Thanks :)

  9. DJVS on 18/10/2012 at 18:40

    I have a problem connecting MCP23017 with 5V voltage… With this voltage Raspberry Pi doesn’t see it. With 3.3V MCP23017 works fine. Any suggestion what problem could be ?

    • Rich Kavanagh on 19/10/2012 at 21:11

      Are you on a Revision 2 Pi?

  10. Rich Kavanagh on 19/10/2012 at 21:12

    I’ve been playing with the code for this project, just making different patterns, speeds, etc.

    Does anyone know how many LEDs I can safely light at the same time?

  11. Rich Kavanagh on 06/11/2012 at 21:54

    I loved this project so much I made it permanent, here it is transferred to stripboard:


    Hope you like it :)

  12. ming on 12/11/2012 at 02:07

    Hi Great tutorial. Awesome, easy given all the steps you explained. Now I am trying to used the chip with http://www.adafruit.com/products/459 a bi-color bargraph. I am having trouble understanding how to wire it, and given that it is wired, how to I program it, so that I can “multiplex” if I am using the right words? Any suggestions? I know that I need 3 PNPs wired to the anodes, where does the 3rd leg of the transistor go? Sorry for the basic wording. And then once I got it wired, how do I program to select the correct anode and cathode pin to fire off a specific LED?

  13. canibalimao on 15/01/2013 at 15:22


    I have already all the parts needed to do this, but now I want to put the python script working with push buttons, and not only leds.

    How can I put the script reading the MCP23017 ports?

    Hope anyone can help me.

  14. Pascal 0 on 18/01/2013 at 08:13

    I’ve build you project but if i try to read the MCP23017 IC i get different values but not 20 in the bank if i try using “i2cdetect -y 1″ , this option because i have Rev.2 Pi.
    Everything is correct wired and i have 5V on it from a second usb adapter.
    I have done this because on the power suply from the py itselfs i already have a connected a lcd and some buttons with leds so i’m consuming to mutch from the power suply to also suply the MCP23017 IC from that.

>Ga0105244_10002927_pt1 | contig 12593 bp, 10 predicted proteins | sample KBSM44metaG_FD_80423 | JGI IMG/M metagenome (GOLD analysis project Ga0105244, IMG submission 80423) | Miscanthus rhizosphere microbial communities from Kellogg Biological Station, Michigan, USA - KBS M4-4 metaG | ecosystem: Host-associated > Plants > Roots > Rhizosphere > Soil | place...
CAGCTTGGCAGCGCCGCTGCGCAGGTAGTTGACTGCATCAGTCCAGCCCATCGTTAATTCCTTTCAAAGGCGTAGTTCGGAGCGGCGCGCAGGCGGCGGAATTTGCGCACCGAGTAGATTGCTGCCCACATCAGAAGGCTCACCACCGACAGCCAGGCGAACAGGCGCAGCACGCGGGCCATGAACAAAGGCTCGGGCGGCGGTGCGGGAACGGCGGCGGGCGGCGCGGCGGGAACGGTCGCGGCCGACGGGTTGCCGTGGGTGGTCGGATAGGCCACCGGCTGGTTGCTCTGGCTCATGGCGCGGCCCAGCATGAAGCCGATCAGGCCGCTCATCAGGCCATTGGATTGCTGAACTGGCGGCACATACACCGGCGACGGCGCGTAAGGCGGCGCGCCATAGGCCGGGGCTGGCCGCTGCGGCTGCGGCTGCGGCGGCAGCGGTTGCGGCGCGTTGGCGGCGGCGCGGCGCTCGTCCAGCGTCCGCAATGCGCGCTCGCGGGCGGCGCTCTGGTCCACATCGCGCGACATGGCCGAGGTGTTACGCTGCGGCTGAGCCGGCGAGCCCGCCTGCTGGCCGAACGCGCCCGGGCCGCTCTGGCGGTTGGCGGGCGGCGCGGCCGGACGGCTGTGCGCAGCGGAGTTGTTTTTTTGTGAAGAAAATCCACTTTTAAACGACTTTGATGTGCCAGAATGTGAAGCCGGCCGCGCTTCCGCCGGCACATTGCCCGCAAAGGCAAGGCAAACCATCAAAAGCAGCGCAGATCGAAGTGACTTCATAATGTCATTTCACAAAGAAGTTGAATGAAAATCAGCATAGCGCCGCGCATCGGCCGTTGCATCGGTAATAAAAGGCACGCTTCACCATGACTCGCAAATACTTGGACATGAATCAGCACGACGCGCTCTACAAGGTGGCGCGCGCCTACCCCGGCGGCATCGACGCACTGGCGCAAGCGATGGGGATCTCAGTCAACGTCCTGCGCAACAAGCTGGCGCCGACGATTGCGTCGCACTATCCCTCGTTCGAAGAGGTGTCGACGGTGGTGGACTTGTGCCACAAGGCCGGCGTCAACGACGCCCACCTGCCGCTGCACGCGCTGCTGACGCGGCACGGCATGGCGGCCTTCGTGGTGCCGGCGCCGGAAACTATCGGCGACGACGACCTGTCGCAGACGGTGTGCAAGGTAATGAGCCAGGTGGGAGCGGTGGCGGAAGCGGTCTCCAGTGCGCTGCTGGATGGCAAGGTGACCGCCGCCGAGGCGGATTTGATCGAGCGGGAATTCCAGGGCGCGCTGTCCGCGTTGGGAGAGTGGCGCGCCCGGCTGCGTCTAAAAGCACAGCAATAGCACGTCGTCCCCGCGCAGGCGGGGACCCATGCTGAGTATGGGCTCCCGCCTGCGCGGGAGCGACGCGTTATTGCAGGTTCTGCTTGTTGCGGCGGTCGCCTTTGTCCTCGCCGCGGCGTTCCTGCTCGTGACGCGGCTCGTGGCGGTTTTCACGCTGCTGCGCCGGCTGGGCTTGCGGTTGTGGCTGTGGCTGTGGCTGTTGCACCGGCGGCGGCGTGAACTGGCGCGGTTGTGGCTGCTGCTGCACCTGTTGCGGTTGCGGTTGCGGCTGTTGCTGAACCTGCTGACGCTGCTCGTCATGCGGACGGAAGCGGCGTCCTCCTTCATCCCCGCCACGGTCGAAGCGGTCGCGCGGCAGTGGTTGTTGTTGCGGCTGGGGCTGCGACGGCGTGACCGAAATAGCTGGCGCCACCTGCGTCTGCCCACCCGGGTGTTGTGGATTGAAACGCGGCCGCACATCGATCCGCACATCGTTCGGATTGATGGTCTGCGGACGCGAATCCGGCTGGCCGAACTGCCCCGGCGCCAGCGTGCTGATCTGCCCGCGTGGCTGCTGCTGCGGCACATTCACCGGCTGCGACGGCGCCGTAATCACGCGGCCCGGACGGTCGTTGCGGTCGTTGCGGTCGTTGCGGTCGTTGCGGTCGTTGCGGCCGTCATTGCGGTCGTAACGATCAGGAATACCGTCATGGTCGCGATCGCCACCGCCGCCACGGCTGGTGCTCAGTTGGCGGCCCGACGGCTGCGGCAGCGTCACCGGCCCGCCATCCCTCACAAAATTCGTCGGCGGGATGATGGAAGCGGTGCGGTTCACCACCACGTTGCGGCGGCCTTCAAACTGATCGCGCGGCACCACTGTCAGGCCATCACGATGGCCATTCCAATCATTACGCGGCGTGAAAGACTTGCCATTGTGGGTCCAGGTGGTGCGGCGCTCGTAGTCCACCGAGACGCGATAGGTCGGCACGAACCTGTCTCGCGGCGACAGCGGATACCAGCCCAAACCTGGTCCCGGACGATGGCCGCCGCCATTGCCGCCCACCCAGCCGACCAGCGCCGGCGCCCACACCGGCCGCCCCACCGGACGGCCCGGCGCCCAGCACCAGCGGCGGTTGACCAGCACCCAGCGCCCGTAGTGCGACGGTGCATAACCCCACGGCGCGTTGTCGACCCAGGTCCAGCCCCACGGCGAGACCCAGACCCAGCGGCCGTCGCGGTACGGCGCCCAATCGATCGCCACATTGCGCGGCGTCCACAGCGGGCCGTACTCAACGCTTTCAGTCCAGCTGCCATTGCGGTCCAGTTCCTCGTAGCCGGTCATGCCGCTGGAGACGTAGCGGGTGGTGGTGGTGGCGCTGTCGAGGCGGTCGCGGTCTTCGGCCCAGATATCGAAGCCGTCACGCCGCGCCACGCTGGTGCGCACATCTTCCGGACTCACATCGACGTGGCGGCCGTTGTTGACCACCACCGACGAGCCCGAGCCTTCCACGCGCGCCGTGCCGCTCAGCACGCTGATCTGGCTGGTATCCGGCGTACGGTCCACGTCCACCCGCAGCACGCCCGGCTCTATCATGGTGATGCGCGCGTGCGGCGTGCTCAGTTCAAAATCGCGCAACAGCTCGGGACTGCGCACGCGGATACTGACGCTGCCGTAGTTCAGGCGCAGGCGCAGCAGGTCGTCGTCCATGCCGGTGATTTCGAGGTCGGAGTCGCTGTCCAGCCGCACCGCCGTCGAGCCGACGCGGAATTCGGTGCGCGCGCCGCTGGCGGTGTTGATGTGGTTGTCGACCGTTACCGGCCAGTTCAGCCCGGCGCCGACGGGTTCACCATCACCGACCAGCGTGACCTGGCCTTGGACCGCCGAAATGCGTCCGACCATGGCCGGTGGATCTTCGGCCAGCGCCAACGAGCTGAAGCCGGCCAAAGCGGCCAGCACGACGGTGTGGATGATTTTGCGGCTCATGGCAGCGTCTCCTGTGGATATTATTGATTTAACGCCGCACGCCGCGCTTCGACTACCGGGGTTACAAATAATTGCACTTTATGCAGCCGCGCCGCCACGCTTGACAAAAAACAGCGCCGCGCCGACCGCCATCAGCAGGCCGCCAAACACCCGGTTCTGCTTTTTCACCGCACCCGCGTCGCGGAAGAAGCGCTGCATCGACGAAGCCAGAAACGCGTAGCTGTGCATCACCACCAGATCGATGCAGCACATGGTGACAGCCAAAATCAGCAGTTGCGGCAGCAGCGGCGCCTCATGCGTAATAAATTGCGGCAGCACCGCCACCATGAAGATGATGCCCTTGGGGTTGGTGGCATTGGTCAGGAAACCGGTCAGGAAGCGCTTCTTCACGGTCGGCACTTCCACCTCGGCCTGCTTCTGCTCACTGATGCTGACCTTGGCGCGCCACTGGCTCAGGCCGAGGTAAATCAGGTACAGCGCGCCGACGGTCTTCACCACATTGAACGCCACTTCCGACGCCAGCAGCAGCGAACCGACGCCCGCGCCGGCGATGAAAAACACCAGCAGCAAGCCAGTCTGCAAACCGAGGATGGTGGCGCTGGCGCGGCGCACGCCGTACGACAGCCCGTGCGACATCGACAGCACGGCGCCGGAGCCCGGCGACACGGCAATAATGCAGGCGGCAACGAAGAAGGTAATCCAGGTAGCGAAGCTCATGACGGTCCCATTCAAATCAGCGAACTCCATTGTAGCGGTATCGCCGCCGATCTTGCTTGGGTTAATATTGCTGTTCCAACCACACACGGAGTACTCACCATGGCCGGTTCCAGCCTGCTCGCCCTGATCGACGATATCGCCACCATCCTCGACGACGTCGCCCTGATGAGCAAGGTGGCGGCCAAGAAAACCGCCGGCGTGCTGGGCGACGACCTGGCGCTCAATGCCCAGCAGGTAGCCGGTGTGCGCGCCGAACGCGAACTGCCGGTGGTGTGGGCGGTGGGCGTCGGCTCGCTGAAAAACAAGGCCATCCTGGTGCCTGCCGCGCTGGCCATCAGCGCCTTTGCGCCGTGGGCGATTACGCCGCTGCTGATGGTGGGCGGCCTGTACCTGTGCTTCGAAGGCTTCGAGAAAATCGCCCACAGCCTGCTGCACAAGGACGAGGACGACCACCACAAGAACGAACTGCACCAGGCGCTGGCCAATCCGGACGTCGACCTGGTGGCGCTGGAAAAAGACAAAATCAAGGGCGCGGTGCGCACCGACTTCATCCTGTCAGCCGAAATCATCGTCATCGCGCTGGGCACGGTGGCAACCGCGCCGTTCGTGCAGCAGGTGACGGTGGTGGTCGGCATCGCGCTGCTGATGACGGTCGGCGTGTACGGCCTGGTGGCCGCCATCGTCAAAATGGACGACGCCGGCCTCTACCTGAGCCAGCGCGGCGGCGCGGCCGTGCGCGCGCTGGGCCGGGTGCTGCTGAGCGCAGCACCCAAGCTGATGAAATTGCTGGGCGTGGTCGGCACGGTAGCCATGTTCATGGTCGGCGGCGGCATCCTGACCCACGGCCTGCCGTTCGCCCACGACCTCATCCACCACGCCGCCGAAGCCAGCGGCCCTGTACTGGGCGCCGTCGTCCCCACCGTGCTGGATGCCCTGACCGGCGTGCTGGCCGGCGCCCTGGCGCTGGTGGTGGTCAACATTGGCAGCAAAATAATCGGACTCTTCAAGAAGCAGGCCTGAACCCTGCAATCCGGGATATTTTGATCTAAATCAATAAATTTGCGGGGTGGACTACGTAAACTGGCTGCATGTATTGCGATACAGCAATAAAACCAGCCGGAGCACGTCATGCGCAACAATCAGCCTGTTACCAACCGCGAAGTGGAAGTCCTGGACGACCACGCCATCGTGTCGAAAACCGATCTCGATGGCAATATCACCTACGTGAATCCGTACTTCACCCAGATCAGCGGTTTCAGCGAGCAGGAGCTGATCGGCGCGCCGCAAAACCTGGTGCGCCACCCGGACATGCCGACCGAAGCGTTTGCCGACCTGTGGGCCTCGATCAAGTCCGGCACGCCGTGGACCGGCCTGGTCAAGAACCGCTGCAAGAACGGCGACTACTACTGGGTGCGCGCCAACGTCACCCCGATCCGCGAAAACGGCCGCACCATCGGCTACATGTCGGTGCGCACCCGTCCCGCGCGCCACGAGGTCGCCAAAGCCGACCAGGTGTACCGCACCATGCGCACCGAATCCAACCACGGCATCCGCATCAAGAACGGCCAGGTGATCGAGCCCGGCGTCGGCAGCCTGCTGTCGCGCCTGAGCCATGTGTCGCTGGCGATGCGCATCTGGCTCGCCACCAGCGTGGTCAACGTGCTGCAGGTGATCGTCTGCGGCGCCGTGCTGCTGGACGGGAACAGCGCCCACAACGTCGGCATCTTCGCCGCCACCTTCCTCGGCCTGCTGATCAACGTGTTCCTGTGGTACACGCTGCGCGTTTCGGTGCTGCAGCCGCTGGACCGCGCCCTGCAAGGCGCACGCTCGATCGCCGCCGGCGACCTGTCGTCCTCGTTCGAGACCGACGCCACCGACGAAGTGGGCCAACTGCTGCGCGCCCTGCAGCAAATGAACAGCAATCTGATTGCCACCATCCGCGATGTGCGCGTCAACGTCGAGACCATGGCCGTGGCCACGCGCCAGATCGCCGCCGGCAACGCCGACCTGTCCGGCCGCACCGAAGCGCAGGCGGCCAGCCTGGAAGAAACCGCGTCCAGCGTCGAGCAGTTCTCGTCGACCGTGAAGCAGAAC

What can be the reason why the MCP23017 IC gives me differnt values instead of that 20 value?

  15. jean Pierre on 07/02/2013 at 09:08

    I use the “C” source code for mcp 23008 with PCF8574 instead mcp23008 part and it run well. so
    I want use now mcp23017 with “C” language, I try to reuse and modifie the “C” code for mcp23008, but whithout succes :-( (( Let me now if you try that with succes??? or where I can find a good “C” source code for mcp 27017?

  16. David Hester on 06/03/2013 at 19:47

    I’ve built this project and downloaded the script but I can only get 8 leds to work, connected to pins 1,-8. Any ideas what I am doing wrong?

    • David Hester on 06/03/2013 at 19:52

      I have tried two different mcp23017 chips with the same result. Does the code from this site need to be changed?

  17. David Hester on 06/03/2013 at 21:25

    I put the second LEDs on a different breadboard and now they work, but I now can’t get the LED connected to GPB0 to work. I have changed the wire, resistor and LED and tried placing it on different parts of the breadboard, i have resited the mcp23017 aswell. Now I am truly stumped.

    • David Hester on 06/03/2013 at 21:50

      I can “manually” get the led to light by using some python code from another site (nathan chantrel) so i now the chip works and my wiring is ok. Has anyone else had all 16 leds work?

  18. Kitshwa on 01/02/2014 at 18:44

    Is there a way to use the 16-bit I/O Port Expander to control more than 16 LEDs?

  19. Herman Du Plessis on 12/03/2014 at 07:29

    I am completely new to raspberry pi and even microprosessors so please bear with me. I have been through most of steps successfully this far but got stuck at Errno 5. I replaced bus = smbus.SMBus(0) with bus = smbus.SMBus(1) and it still gives me an Errno 5 Input/output error. (line 16).

    Can anybody help me, please.

    • Herman Du Plessis on 12/03/2014 at 11:57

      running i2c detect still gives no values